Mitraniketan is a small community located in the state of Kerala. It was started on the basis of providing education for village children around Kerala who wouldn’t normally be able to afford schooling. Over the years, it has grown to host over 300 elementary students, a people’s college, an organic farm, a small dairy farm, and a bakery. They also have a large community of people who visit as volunteers, curious tourists, or people on yoga retreat. We visited with the purpose of volunteering.
The people’s college received funding from a group of Mitraniketan enthusiasts from Denmark a year or so ago. The funding went to a project they called “Eco-campus project.” This project was looking at the whole Mitraniketan community-which includes the elementary school, people’s college, farm, bakery, and shared areas-in regards to water conservation. In recent years they have seen a drop in water levels as well as a decrease in the amount of rainfall they receive in a year. The work they are doing should help retain the water in the soil around the campus. Some examples of what they have completed as part of the project include planting of banana trees, coconut trees, and digging various trenches in key locations to trap the water. It was all very interesting and we learned a lot from the staff there during the tours.
They have other small projects that they want to do but haven’t had time since they have been focused on the water conservation. One of those projects was to look at the types of plastic wastes that is produced on campus and provide containers to sort these from other garbage. Dave and I were in charge of this project for the week that we stayed in the community.
Dave and I decided that to understand the types of plastic wastes and suggest sorting we needed to understand all waste streams coming from the campus. We walked around and took pictures of all the different types of waste we saw and where it was on campus. We had one of the students walk us around the dorms as well. It was amazing the difference we saw between the boys dorm and the girls dorms. Overall we found a variety of different types of waste and suggested they have three different bins-compostable waste, plastic bottles, and waste to be burned or appropriately disposed of. We provided a report and they seemed to be excited with the results. I hope what we did was actually beneficial to them and can be used in the future.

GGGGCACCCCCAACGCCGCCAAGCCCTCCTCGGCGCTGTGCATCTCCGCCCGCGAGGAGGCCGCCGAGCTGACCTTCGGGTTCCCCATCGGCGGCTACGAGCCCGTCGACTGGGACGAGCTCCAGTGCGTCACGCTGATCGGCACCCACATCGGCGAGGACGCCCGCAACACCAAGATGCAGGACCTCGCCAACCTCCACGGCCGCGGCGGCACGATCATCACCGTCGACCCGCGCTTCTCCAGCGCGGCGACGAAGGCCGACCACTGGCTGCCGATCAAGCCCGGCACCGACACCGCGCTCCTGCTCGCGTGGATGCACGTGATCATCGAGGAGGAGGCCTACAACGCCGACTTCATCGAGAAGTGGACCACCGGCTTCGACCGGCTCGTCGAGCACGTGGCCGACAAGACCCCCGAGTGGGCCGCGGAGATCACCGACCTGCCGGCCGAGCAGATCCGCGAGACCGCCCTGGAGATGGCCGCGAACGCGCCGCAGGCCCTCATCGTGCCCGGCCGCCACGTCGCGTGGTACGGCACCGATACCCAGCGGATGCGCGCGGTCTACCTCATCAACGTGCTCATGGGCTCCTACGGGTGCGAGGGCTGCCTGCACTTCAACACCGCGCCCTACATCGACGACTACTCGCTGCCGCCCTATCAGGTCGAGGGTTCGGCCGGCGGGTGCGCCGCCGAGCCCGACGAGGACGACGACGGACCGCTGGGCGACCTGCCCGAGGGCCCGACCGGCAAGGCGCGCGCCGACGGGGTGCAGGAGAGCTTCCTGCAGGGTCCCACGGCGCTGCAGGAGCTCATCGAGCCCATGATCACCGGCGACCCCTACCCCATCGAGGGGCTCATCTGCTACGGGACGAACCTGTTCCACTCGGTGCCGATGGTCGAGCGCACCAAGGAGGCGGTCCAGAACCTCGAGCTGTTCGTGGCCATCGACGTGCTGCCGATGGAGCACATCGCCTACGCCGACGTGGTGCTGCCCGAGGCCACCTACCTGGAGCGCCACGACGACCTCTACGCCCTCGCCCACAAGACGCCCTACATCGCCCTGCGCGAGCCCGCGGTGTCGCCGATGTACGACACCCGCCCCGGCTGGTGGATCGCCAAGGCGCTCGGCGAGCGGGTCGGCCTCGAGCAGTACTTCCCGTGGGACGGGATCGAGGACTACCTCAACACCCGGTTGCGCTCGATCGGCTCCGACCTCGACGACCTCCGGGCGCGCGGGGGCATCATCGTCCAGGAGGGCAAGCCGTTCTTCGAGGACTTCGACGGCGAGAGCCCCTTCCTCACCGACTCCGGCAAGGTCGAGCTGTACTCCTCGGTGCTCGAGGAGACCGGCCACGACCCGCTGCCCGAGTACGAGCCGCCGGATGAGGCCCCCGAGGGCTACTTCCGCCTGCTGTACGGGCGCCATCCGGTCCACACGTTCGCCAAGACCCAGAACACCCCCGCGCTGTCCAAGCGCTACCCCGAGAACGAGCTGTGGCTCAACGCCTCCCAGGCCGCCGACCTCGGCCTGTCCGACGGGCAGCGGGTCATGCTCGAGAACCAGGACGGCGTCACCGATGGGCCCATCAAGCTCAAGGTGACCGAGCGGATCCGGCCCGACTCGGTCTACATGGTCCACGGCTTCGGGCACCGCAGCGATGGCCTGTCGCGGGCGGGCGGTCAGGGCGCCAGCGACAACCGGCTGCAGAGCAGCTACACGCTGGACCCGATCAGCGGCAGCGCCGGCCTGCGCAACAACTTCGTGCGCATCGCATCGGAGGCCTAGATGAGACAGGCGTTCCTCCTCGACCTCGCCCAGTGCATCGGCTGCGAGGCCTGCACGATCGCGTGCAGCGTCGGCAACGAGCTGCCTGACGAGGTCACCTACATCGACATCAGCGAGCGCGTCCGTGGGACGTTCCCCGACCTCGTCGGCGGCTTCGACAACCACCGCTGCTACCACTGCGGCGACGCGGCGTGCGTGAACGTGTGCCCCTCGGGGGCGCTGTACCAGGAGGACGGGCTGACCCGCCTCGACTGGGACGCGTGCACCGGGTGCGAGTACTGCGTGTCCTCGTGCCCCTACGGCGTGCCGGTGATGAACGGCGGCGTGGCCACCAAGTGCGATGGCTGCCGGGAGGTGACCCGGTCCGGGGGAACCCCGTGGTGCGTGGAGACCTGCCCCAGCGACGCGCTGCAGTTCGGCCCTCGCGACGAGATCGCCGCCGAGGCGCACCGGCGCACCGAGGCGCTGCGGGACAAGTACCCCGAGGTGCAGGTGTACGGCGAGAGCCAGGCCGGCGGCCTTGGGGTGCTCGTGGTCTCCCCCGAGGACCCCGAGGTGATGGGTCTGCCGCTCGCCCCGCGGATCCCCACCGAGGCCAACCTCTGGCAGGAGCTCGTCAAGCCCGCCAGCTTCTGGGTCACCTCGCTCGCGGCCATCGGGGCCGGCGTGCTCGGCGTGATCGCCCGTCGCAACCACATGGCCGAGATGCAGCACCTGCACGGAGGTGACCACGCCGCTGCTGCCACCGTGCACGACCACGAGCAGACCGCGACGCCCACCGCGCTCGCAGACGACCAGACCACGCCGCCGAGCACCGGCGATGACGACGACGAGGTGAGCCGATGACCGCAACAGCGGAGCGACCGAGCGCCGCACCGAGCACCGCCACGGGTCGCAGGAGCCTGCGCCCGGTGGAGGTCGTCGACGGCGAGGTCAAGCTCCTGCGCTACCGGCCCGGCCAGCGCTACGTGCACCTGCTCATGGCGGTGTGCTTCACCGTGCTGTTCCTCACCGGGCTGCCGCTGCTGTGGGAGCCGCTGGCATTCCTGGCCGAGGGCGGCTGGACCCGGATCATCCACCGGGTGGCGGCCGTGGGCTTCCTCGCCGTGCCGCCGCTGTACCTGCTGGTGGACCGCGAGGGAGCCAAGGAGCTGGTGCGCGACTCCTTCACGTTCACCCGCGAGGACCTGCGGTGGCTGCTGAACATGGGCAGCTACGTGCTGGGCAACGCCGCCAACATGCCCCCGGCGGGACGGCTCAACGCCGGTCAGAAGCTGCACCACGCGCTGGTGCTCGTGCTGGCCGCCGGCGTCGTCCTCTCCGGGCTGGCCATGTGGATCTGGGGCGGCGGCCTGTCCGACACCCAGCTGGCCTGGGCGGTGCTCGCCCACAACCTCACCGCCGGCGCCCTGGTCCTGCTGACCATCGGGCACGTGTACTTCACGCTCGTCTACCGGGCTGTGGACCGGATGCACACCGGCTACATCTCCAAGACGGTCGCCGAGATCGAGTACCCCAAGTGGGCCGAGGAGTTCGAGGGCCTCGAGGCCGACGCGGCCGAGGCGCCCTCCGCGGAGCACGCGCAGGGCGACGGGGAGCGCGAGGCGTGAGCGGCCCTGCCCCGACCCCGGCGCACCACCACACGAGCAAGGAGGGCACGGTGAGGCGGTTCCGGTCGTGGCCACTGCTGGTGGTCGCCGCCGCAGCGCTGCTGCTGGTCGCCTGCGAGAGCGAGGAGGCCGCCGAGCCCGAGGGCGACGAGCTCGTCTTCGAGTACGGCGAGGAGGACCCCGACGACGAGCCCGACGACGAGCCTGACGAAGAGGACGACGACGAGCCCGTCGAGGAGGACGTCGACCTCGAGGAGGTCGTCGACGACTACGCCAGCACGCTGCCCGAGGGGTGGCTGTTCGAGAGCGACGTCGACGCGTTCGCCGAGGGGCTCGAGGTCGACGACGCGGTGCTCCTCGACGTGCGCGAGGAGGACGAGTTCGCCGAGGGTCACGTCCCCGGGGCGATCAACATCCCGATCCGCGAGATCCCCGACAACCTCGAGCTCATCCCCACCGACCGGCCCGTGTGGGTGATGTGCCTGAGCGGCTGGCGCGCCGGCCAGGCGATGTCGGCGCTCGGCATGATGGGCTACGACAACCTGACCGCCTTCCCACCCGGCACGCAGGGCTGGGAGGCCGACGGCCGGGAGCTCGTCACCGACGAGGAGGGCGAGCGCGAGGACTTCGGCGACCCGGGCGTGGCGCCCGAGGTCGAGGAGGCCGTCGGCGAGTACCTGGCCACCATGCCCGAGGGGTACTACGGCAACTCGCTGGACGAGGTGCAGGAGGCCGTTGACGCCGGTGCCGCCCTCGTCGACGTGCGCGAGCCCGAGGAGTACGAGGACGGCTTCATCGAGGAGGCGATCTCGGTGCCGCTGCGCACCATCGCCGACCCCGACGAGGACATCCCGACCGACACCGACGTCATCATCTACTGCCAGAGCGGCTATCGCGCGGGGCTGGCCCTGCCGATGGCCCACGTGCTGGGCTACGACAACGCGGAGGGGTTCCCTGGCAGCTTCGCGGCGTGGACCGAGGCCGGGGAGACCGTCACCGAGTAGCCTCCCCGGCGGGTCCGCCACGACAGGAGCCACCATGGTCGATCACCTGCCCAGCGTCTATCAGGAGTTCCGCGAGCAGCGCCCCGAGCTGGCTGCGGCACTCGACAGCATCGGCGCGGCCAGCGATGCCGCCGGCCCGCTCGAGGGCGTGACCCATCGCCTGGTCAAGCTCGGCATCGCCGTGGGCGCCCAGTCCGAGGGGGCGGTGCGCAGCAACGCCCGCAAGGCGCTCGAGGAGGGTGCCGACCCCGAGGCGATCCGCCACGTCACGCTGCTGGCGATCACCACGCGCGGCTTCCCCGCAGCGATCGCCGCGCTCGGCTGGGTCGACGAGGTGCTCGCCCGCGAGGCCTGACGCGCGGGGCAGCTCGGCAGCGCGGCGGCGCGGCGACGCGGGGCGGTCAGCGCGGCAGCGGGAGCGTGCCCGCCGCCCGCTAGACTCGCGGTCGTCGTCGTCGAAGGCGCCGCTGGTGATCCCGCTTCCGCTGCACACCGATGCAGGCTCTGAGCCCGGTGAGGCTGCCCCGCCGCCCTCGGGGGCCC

Mitraniketan was a blessing for both Dave and I. Before we arrived, we were really frustrated with the issues we were having with the trains, the touts, the rickshaw drivers, along with the stress from finding hotels, the endless beeping, and other exhausting traveling duties. The small community they created was so relaxing, quiet, and welcoming that we didn’t want to leave after the week we were there. We even asked if we could stay longer, but other tourists were coming in and there was no space.
One of the reason it’s so relaxing and stress free is because all of the meals are prepared for you. This is great because you don’t have to find non-spicy restaurants and we got to try a lot of different south Indian dishes. The food we had here was probably some of the best we’ve had in India. My favorite was a jack fruit and coconut dish.
Overall both of us had a great experience visiting the Mitraniketan community. We would recommend it to anyone visiting the south of India. We left refreshed. Thank you Mitraniketan and all the great people that it includes.
Our next stop was a hill station called Ooty in the state of Tamil Nadu. They have many tea plantations and Dave and I signed up to do a trek through the tea plantations and local villages. It was a great experience and we had some excellent pictures. Unfortunately, Ooty is also the place where we lost our camera. After 6 months of traveling we didn’t lose one thing, I think that’s pretty awesome on our part. But, I guess it was bound to happen at some point. It’s too bad it was our camera, not because it’s an expensive item, but because it holds pictures we can’t get back. But, we were lucky though because Dave unloaded all our pictures before Ooty so we only lost the pictures from Ooty and a few from Mitraniketan. PHEW! Anyway, we only have memories now of Ooty and a constant vigilance to not lose anything again.
sorry you guys lost your camera…that really sucks 😦
i’m enjoying all your escapades and stories. those caves were amazing! miss you, stay safe!